A COMPLEX HISTORY
A. Qayyum Khan was a university student during the Liberation War. He was commissioned as a second lieutenant of Sector 7. His book on the war, “Bittersweet Victory: A Freedom Fighter's Tale” was published by UPL.
“Our aspirations were not so much economic as they were human.” In the brutal months of the war, what had led the freedom fighters on was the dream of a free country, says Qayyum Khan.
When Qayyum Khan returned to Bangladesh after twenty years in the USA, the Liberation War veteran was bothered by the way the history was being portrayed. He realised that the post-war generations knew little about their history. He finds the root of this in the nature of the politics of our country.
“The actual struggle was mostly done by ordinary people, not urban, but rural people. There were about 85,000 fighters in the Mukti Bahini. Out of them, less than 10,000 were regular military and paramilitary men. The rest were volunteers. I myself was a volunteer. So clearly, whichever party can claim 'I gave you freedom' has a lot of advantages.”
In many ways, our generation has moved away from that trauma. It is part of the forgotten past, warped by nostalgic light. To that, Qayyum Khan says, “I think we have romanticised the war and we've oversimplified it. We heard the speech on the 7th of March, we fought for nine months, and we got Bangladesh.” But war is much more complex than a linear narrative -- the war brought out the best and the worst in us, he says. “High patriotism, reckless courage and bravado, camaraderie and great personal sacrifice coexisted with actions that would be considered unethical under normal circumstances. There were reels within reels. And somehow we failed to acknowledge these complexities.”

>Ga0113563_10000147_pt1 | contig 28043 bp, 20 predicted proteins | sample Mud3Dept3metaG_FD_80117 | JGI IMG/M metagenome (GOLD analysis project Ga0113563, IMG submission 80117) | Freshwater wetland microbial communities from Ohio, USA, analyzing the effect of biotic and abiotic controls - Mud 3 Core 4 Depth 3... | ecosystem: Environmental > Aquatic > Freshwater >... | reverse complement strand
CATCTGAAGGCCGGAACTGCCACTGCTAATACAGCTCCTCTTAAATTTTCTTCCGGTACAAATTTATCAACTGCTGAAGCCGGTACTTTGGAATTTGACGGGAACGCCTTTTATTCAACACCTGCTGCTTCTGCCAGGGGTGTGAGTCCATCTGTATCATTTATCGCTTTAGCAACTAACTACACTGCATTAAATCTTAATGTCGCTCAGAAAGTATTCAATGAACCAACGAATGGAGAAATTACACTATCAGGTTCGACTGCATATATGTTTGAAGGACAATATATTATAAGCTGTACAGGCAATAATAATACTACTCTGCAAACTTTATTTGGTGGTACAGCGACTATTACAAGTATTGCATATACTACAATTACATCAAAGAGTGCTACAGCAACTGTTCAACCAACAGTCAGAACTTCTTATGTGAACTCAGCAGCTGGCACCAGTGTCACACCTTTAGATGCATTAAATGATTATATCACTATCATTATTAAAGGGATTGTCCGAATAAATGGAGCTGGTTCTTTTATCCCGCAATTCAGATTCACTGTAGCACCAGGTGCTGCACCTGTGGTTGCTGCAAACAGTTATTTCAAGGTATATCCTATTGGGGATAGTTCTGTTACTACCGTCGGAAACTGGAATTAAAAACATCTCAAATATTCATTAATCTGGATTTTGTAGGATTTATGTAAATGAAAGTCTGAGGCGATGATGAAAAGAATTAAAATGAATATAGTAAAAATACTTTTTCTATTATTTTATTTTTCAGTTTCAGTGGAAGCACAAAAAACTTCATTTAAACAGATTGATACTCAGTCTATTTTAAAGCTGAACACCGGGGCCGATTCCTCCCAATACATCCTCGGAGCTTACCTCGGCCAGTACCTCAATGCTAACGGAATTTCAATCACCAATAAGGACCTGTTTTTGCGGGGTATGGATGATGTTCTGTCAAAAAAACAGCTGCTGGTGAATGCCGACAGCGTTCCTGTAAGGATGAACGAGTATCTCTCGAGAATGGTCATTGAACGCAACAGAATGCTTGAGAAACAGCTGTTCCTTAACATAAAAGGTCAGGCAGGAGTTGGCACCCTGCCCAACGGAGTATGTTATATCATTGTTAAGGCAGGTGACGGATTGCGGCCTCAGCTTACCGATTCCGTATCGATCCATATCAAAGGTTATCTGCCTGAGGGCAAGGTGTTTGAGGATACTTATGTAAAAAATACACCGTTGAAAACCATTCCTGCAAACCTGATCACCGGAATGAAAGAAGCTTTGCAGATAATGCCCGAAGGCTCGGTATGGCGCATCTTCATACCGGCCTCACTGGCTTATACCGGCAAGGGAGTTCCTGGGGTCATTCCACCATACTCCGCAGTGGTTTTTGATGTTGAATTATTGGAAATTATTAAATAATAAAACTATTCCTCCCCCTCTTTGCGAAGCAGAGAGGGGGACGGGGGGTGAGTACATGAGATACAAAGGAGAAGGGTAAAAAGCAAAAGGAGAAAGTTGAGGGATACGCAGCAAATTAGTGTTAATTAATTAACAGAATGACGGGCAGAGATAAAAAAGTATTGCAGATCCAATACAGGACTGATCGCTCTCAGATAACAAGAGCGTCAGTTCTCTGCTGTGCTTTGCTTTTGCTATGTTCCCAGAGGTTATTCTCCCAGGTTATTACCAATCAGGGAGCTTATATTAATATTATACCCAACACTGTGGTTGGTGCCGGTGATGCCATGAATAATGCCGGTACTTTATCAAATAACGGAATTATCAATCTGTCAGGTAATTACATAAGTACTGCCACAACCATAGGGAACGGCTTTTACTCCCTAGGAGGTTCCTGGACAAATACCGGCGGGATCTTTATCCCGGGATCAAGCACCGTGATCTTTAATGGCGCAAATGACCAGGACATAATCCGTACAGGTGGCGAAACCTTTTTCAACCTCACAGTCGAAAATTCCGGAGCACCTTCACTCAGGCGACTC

For him, the battlefield itself was stripped off any romanticism. “The decision to go and fight was a very emotional decision. After you had lived through the night of 25th March, the choice was simple. And the rest were all practical decisions. They were realities.” He mentions in passing of the physical hardships of the war, eating terrible food, sleeping in the open and the diseases and ailments of the battlefield. “That didn't bother anybody in the Mukti Bahini.”
As Qayyum Khan puts it, there is much to be proud of. “The war was glorious but often the focus shifts from the right elements. This country has many heroes, but you don't know them.”
“Over the decades, many freedom fighters were treated poorly, as I said in my book, while undeserving individuals were given honour.”
Nearing the end of our time with him, we asked him how he had pictured Bangladesh to be in the early days of December in 1971.
“We entered Chapainawabganj on the morning of December 16th. People rushed out, they brought flowers, hugged us, put food in our mouths. To me, it represented the end of a nightmare. We didn't realise that there could be more nightmares ahead.”
A DEATH IN TIME
Shirin Ahmed, who lost her son on the 1st of December, 1971, recounts the days of the war.
Her son Iftekhar Uddin Ahmed had been aiding the freedom fighters in secret, and is laid to rest in Ghorasal.